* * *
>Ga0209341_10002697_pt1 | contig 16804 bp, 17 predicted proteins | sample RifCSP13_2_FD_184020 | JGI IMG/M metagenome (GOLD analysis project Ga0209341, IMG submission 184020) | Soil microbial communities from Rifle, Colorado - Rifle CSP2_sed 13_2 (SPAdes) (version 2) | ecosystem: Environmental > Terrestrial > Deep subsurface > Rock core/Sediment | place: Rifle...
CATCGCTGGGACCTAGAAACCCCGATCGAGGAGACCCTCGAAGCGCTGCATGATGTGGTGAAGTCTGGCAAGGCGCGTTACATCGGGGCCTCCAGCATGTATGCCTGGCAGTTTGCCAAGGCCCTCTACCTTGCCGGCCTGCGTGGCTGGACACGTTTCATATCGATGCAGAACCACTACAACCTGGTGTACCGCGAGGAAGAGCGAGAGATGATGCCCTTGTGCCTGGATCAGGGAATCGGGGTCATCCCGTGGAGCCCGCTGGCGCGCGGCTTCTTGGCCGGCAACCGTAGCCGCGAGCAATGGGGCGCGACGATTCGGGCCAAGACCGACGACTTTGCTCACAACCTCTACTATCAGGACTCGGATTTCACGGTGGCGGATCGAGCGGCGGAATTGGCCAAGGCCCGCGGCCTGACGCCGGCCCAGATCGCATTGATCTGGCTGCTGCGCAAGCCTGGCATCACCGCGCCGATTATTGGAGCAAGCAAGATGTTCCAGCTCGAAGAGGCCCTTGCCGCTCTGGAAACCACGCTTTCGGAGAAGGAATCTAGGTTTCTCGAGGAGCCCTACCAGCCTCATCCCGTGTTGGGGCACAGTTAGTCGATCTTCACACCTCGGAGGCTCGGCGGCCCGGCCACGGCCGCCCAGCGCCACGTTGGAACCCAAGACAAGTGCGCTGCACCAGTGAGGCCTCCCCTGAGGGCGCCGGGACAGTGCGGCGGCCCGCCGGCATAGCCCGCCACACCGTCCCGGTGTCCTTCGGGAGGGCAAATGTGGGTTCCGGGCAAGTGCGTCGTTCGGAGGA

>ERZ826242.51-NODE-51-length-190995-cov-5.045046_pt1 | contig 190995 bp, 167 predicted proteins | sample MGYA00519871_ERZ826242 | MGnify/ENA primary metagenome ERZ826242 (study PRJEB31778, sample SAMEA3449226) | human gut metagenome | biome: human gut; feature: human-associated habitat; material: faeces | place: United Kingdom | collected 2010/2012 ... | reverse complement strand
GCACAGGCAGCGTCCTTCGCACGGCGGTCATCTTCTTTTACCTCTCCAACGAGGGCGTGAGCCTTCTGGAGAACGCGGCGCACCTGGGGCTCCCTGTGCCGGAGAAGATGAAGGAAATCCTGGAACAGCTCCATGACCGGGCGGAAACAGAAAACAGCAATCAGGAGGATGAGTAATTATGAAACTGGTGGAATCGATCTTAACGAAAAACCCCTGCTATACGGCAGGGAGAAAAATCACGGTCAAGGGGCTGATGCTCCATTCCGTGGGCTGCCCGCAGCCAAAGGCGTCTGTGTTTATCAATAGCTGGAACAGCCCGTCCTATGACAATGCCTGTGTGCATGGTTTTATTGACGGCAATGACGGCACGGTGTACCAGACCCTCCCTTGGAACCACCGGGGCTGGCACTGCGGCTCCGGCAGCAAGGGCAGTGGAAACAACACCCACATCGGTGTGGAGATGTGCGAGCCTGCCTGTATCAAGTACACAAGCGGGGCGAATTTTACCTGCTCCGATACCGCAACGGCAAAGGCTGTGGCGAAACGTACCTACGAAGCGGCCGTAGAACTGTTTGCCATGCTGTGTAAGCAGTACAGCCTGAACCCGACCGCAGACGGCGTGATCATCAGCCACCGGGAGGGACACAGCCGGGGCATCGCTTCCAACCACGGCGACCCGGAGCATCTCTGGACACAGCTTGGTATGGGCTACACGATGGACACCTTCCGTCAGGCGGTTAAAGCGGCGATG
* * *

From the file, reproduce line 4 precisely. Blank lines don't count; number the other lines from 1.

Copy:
GCACAGGCAGCGTCCTTCGCACGGCGGTCATCTTCTTTTACCTCTCCAACGAGGGCGTGAGCCTTCTGGAGAACGCGGCGCACCTGGGGCTCCCTGTGCCGGAGAAGATGAAGGAAATCCTGGAACAGCTCCATGACCGGGCGGAAACAGAAAACAGCAATCAGGAGGATGAGTAATTATGAAACTGGTGGAATCGATCTTAACGAAAAACCCCTGCTATACGGCAGGGAGAAAAATCACGGTCAAGGGGCTGATGCTCCATTCCGTGGGCTGCCCGCAGCCAAAGGCGTCTGTGTTTATCAATAGCTGGAACAGCCCGTCCTATGACAATGCCTGTGTGCATGGTTTTATTGACGGCAATGACGGCACGGTGTACCAGACCCTCCCTTGGAACCACCGGGGCTGGCACTGCGGCTCCGGCAGCAAGGGCAGTGGAAACAACACCCACATCGGTGTGGAGATGTGCGAGCCTGCCTGTATCAAGTACACAAGCGGGGCGAATTTTACCTGCTCCGATACCGCAACGGCAAAGGCTGTGGCGAAACGTACCTACGAAGCGGCCGTAGAACTGTTTGCCATGCTGTGTAAGCAGTACAGCCTGAACCCGACCGCAGACGGCGTGATCATCAGCCACCGGGAGGGACACAGCCGGGGCATCGCTTCCAACCACGGCGACCCGGAGCATCTCTGGACACAGCTTGGTATGGGCTACACGATGGACACCTTCCGTCAGGCGGTTAAAGCGGCGATG